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EU adopts law expanding whistleblower protections


United Kingdom

As reported in our blog post EU strengthens and expands whistleblowing protections, the EU has been working to strengthen protection and support for whistleblowers reporting on breaches of EU law.

The draft EU law was formally adopted by the EU Council on 7 October 2019 following 24 nations voting in favour (Hungary, Slovakia, the Czech Republic and the UK abstained). Member States have two years in which to transpose the Directive into national law (although whether the UK will do so will depend on the outcome of Brexit).

A study carried out for the European Commission in 2017 showed public procurement across the EU loses between €5.8 and €9.6 billion per year in potential benefits due to a widespread lack of protection for whistleblowers. Currently only 10 EU countries have a comprehensive law protecting whistleblowers. This is therefore an area the EU has been keen to address.

The new law provides protection to whistleblowers across a wide range of sectors including public procurement, financial services, money laundering, product and transport safety, nuclear safety, public health, consumer and data protection. However, it will not protect whistleblowers making reports on matters concerning defence, security and classified information. It protects not only employees, but trainees, volunteers, self-employed workers, and anyone else who acquires information in a work context.

The key points are:

  • All companies of over 50 employees or local authorities with more than 10 000 inhabitants must create effective and confidential reporting channels;

  • Although whistleblowers are encouraged to use internal channels within their organisation, they will not lose protection if they make reports through external channels to competent national or EU bodies;

  • Whistleblowers are also able to approach the media if, for example, they have made an internal or external report but "appropriate" action has not been taken, or if there is an immediate or obvious threat to the public interest (for example from spoiled food or defective software);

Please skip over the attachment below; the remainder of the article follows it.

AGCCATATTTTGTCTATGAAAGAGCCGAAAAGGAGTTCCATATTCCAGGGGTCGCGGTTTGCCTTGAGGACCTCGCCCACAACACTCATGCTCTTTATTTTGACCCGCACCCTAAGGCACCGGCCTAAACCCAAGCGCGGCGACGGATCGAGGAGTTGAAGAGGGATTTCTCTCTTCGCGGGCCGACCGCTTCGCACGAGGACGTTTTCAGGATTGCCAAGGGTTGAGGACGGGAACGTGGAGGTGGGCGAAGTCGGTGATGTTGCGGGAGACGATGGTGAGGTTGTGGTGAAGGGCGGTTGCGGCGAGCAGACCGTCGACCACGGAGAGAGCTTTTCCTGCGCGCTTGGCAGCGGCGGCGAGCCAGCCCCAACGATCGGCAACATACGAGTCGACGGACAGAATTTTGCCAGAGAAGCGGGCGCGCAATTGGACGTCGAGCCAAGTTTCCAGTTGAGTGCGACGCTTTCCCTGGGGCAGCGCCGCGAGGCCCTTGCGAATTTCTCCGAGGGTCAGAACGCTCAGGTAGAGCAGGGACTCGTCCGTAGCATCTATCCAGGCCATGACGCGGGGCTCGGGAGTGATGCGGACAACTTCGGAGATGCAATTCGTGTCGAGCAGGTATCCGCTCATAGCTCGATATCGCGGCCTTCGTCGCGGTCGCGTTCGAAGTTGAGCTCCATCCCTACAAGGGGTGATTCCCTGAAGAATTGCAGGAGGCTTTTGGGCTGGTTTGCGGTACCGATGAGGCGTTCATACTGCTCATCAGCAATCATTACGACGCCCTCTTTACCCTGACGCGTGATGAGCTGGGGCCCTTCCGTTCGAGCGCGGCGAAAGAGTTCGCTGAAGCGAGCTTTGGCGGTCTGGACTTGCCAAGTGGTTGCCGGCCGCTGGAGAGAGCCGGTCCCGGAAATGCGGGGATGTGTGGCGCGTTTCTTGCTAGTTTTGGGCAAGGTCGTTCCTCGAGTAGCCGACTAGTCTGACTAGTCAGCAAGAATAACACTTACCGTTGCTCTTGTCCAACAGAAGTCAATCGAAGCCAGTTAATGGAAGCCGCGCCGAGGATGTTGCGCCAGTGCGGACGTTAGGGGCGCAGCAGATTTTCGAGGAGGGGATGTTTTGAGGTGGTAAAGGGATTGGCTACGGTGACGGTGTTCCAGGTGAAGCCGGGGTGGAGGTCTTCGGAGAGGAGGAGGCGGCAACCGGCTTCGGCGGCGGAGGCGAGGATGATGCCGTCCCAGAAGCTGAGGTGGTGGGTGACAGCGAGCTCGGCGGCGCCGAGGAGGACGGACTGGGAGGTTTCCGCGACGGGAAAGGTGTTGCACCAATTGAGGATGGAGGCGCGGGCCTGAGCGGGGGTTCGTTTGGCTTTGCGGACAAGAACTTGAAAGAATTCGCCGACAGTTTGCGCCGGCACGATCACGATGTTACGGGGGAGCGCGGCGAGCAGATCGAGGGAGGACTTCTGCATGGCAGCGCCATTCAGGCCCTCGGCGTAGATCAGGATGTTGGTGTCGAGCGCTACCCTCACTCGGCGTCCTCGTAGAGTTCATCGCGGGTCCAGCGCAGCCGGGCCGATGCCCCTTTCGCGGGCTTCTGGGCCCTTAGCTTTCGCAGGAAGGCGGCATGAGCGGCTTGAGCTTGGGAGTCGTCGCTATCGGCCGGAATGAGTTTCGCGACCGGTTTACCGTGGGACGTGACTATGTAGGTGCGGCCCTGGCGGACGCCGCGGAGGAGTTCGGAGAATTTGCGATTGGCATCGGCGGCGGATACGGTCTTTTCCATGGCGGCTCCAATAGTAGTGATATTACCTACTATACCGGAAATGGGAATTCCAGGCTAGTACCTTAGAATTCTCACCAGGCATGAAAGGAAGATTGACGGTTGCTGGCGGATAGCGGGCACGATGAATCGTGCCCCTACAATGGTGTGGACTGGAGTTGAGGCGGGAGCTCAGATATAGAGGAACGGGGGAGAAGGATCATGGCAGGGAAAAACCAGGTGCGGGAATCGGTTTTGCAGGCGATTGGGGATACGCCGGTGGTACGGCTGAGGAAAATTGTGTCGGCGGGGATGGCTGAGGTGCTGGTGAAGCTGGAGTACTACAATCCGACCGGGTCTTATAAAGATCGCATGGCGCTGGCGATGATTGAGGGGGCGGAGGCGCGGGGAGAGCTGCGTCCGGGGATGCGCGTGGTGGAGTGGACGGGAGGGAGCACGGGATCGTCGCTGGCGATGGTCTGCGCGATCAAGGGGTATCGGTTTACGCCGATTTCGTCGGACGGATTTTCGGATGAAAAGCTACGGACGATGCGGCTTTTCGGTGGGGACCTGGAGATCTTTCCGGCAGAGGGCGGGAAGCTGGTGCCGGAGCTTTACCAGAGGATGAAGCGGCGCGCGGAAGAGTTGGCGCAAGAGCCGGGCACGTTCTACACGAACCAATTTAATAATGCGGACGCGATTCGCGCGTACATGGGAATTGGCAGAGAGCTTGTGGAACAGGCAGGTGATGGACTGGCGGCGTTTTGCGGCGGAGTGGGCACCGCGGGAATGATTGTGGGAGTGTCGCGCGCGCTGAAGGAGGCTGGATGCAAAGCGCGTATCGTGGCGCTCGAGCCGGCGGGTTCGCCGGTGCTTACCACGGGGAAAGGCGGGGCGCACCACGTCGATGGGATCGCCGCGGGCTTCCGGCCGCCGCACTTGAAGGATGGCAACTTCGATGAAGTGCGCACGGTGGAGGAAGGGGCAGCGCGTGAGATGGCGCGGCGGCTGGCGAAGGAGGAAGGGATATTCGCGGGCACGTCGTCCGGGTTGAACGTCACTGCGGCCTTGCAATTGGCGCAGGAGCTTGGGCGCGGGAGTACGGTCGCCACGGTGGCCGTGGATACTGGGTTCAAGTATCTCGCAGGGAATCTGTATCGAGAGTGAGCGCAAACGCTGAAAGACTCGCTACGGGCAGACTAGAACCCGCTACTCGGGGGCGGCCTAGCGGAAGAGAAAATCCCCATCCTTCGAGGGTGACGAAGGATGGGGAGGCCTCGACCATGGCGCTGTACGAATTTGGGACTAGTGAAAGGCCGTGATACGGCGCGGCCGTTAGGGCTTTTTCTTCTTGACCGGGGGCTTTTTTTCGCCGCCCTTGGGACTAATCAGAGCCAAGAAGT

• Legal safeguards will exist to protect whistleblowers from retaliation, such as being suspended, demoted and intimidated, and the same protections for those who assist them (such as colleagues or family members).

From a business point of view, it is clearly desirable for reports of suspected wrongdoing to be reported through internal channels, rather than straight to the authorities. This gives the company a chance to investigate and decide whether action needs to be taken including self-reporting of wrongdoing. Without appropriate reporting processes and protection for whistleblowers from retaliation, businesses leave themselves open to a higher risk that the prosecuting authorities may come knocking in relation to issues the company is simply unaware of. Ideally, a whistleblowing policy should form part of a suite of policies and procedures covering areas such as financial crime and data protection. Where the company's position in relation to such matters is clear and communicated to its workers, such policies provide a clear guide to workers regarding what is expected of them and what misconduct should be reported and actioned.

Although it does not have to be transposed into national law until 2021, the adoption of the EU law is a timely reminder to businesses that are not otherwise currently required to have such policies in place (for example due to regulation by bodies such as the Financial Conduct Authority), it is best practice to have a whistleblowing policy and an internal reporting channel for suspicions of wrongdoing such as data misuse, tax evasion, money laundering, fraud or corruption, whether through a letterbox, telephone hotline or digital reporting system. Having a way for workers to confidentially report their suspicions, and processes in place for appropriately actioning such reports, could avoid the need for any external disclosure and the reputational damage such disclosure to the media or public authorities could result in. Whether or not the EU law is transposed into English law, it will remain good business practice for even non-regulated businesses to have in place policies and procedures to protect against this risk and companies should ensure now that theirs are fit for purpose.

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